When asked if there is any difference between HIV & AIDS, 25% of the students in the village answered that there is a difference and 44% said that there’s not. In the city 72% answered that there’s a difference and 26% said that there’s not (Fig. 2).
When the students were asked how HIV is spread from one person to another we found only one significant difference between the city and the village. On the question if HIV is spread from mother to child during pregnancy or delivery 95.7% (95% CI: 92.3-99.1) of the students in the city answered yes, compared to 84.4% (95% CI: 78-90.8) in the village. When asked if HIV is spread when eating or drinking from the same plates and cups, 7.1% of the female students and 2.1% of the male students in the village answered yes. The corresponding numbers in the city were 4.8% for the females whereas none of the male students answered yes. 14.3% of the female students in the village thought that you can get HIV if you wash or change clothes for someone who has the infection. 4.3% of the male students in the village were of the same opinion regarding that question. In the city only 1.4% of the students (0% of the males, 2.4% of the females) had the belief that HIV can be spread that way. In the village, 36.9% of the students answered that HIV is spread by kissing. The corresponding percentage in the city was 31.9. On the question if HIV is spread by having sexual contacts, 96.6% of the students in the village and 99.3% of the students in the city answered yes. 82.8% of the students in the village and 76.8% in the city answered that HIV can be spread through breast feeding. (Table 2)
The students were asked what they think is the main way HIV is spread from one person to another. In the village 89% of the students gave sex as one of the main ways. Of those students, 11% answered sex with HIV infected persons, 13% unprotected sex, 3% sex outside marriage and 3% multiple sexual partners. 24% of the students thought that another main way by which HIV is transmitted is needles, syringes and blades. 8% answered blood transfusions, 7% answered from mother to child during pregnancy. 2% of the students thought that kisses is one of the main ways that HIV is spread by. Unexpected answers that were given by the students in the village was “kidneys” and “external genital organs” (3% and 4% respectively). 6% of the students didn’t give any answer on this question. In the city 98% of the students gave sex as one of the main ways by which HIV is spread. Of those students, 4% answered sex with HIV infected persons, 17% unprotected sex, 26% multiple sex partners and 53% answered sexual contact. 40% of the students in the city answered that needles and injections accounts for another major part of the transmission. Another main way of transmission that was mentioned by 12% was mother-to-child transmission during pregnancy. Other answers were blood transfusions (16%), prostitution (4%), homosexuality (3%) and kisses (0.7%).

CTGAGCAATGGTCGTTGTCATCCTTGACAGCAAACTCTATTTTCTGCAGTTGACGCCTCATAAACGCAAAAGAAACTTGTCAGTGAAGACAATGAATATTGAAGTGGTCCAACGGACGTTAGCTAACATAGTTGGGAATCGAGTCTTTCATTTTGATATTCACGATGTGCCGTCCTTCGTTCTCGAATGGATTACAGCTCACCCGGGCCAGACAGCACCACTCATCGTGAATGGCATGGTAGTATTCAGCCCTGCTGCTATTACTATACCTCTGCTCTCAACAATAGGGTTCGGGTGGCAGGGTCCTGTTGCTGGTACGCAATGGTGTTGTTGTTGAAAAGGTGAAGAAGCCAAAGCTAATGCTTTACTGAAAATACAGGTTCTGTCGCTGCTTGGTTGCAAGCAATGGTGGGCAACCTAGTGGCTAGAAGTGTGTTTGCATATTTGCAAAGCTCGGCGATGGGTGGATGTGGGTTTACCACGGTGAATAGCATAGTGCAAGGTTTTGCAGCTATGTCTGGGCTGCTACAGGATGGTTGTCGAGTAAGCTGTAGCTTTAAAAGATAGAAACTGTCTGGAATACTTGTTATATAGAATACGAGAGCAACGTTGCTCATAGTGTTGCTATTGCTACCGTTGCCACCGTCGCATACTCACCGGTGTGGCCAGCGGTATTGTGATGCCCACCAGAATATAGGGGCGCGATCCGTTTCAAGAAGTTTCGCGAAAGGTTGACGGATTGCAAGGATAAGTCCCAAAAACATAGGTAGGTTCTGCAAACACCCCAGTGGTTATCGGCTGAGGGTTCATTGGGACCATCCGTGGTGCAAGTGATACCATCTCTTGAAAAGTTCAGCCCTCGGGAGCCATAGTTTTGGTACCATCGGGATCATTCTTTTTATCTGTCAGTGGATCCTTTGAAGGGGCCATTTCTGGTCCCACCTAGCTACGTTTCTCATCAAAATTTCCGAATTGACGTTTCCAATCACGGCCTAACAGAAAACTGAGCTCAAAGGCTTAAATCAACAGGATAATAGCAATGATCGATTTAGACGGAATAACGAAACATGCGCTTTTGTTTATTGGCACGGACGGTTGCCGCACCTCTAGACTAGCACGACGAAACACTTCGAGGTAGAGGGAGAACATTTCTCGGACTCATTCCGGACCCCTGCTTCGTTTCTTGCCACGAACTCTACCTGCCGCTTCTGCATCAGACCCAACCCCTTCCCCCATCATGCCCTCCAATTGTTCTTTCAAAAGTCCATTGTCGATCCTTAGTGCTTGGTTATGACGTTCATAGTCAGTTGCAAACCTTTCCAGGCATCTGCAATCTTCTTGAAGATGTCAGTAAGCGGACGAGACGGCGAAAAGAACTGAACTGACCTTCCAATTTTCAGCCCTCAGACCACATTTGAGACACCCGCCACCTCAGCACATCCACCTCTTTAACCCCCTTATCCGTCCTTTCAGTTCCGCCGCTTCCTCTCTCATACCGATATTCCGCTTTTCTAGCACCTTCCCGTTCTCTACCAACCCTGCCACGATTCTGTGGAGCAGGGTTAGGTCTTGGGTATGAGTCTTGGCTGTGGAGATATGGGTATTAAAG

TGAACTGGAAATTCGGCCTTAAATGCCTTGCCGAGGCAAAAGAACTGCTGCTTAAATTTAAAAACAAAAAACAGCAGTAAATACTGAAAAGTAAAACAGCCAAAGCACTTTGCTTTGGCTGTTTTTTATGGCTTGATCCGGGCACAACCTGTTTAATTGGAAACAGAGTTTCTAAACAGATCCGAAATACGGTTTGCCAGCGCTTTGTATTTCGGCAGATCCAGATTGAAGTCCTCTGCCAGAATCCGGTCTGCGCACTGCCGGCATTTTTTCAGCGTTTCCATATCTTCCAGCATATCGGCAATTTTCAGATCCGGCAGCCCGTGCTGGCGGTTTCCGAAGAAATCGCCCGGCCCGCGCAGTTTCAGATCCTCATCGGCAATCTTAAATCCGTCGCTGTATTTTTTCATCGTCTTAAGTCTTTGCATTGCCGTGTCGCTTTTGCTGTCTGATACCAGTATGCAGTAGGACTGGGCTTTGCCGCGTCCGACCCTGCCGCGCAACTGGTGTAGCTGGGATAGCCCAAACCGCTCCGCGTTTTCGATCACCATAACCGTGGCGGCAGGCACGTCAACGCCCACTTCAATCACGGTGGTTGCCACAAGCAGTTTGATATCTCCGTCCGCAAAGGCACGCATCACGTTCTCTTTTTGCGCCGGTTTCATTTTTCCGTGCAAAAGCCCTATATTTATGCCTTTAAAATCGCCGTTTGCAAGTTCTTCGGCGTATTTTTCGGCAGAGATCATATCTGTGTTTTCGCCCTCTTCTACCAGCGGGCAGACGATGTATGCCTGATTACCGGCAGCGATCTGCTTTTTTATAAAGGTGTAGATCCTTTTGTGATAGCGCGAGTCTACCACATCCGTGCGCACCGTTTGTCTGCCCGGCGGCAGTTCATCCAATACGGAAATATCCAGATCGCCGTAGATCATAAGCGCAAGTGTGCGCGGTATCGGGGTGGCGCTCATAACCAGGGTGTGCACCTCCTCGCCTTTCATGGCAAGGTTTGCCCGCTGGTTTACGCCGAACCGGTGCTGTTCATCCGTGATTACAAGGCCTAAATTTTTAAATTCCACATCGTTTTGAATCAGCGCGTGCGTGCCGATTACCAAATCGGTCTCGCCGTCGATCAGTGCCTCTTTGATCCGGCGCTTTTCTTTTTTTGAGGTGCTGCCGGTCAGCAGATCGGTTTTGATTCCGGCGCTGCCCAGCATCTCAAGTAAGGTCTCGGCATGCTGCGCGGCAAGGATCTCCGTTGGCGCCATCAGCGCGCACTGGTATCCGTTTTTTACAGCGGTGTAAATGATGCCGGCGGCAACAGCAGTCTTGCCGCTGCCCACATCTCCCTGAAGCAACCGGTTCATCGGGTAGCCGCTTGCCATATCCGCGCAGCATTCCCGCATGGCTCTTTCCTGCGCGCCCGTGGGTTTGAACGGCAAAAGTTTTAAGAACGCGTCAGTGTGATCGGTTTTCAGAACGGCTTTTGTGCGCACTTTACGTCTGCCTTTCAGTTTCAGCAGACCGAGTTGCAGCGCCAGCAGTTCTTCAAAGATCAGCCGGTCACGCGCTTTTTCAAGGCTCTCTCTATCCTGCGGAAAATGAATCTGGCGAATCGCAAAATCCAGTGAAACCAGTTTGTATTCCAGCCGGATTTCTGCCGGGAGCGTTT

About the protection against HIV, 93% of the students in the city claimed that there are ways to protect against the infection and 3% answered that there are no ways for protection. The corresponding numbers in the village were 74% and 14% respectively. The remaining percentages in each group did not know or did not answer. Ways to protect against HIV that were mentioned by the students in the village were protected sex (26%), using disposable syringes (15%), avoid sexual contacts (12%), avoiding sex outside marriage (7%), control of feelings (5%). Answers mentioned in the city were protected sex (33%, of which 24% answered use of condoms), on sexual partner (18%), avoid sexual contacts (9%), using disposable syringes (27%) and control of feelings (4%). Unexpected answers given in the city were contraceptive tablets (0.7%), medicines (1%) and “avoid pregnancy during infected periods” (0.7%).